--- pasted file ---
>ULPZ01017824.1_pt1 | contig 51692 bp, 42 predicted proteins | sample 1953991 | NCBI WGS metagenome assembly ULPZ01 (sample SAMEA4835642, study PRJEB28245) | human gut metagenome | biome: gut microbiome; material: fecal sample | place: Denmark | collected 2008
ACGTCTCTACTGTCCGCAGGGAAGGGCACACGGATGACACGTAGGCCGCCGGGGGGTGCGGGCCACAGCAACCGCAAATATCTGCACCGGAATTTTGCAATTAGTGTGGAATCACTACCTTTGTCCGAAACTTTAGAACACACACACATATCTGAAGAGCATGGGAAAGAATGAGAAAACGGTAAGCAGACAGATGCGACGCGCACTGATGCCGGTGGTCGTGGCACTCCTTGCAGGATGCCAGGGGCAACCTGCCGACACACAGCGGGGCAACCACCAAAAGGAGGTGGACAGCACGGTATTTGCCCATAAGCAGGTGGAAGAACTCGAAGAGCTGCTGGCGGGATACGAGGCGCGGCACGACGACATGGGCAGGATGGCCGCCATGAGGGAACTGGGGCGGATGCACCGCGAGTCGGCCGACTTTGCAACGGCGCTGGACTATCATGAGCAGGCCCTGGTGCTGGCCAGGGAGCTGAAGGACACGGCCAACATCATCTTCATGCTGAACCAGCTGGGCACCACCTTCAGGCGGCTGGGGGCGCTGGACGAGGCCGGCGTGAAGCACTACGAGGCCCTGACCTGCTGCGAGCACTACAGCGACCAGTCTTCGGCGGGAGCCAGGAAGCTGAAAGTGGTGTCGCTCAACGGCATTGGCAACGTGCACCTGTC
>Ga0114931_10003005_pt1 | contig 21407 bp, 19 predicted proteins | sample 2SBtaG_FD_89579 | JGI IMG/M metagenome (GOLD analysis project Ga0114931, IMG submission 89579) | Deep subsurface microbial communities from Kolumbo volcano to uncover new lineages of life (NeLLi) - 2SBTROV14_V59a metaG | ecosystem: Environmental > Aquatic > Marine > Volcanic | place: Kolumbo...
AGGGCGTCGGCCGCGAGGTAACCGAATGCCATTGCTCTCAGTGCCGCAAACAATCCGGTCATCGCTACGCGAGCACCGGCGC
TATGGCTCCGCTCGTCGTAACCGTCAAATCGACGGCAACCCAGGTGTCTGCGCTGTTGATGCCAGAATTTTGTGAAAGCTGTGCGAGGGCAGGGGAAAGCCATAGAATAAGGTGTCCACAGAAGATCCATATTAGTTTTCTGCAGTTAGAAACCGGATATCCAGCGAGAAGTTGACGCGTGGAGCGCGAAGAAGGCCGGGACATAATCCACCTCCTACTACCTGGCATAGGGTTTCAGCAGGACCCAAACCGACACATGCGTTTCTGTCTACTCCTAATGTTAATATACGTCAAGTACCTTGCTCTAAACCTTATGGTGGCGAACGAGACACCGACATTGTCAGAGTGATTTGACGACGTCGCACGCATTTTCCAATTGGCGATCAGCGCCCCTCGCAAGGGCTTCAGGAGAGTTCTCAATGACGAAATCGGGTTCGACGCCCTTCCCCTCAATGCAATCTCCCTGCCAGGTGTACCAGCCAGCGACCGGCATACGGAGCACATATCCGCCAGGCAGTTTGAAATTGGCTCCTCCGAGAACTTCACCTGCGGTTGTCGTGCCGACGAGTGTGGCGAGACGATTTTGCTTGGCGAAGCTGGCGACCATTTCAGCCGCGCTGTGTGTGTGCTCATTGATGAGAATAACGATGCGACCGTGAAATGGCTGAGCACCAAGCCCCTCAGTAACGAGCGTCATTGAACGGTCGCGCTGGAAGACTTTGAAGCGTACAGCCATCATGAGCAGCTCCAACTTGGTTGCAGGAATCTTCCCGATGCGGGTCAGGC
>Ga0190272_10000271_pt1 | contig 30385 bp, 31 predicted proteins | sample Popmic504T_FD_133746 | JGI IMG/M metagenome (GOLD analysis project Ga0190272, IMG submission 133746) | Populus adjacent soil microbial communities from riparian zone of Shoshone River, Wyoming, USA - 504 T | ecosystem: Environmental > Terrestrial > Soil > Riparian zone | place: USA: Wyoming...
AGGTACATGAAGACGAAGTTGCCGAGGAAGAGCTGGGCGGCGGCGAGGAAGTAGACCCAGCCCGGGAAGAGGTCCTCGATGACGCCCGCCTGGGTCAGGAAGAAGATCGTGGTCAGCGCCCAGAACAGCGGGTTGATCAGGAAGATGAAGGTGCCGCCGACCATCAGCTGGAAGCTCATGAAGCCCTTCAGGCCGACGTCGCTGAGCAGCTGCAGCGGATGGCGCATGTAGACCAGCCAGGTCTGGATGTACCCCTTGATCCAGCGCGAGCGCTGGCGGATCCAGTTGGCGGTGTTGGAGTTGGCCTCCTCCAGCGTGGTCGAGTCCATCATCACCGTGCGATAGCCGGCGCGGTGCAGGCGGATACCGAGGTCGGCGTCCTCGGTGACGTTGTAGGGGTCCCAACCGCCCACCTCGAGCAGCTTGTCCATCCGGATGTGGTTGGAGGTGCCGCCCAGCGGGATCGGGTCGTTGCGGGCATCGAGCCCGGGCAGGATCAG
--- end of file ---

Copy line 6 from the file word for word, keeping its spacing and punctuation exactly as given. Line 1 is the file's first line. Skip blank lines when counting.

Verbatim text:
>Ga0190272_10000271_pt1 | contig 30385 bp, 31 predicted proteins | sample Popmic504T_FD_133746 | JGI IMG/M metagenome (GOLD analysis project Ga0190272, IMG submission 133746) | Populus adjacent soil microbial communities from riparian zone of Shoshone River, Wyoming, USA - 504 T | ecosystem: Environmental > Terrestrial > Soil > Riparian zone | place: USA: Wyoming...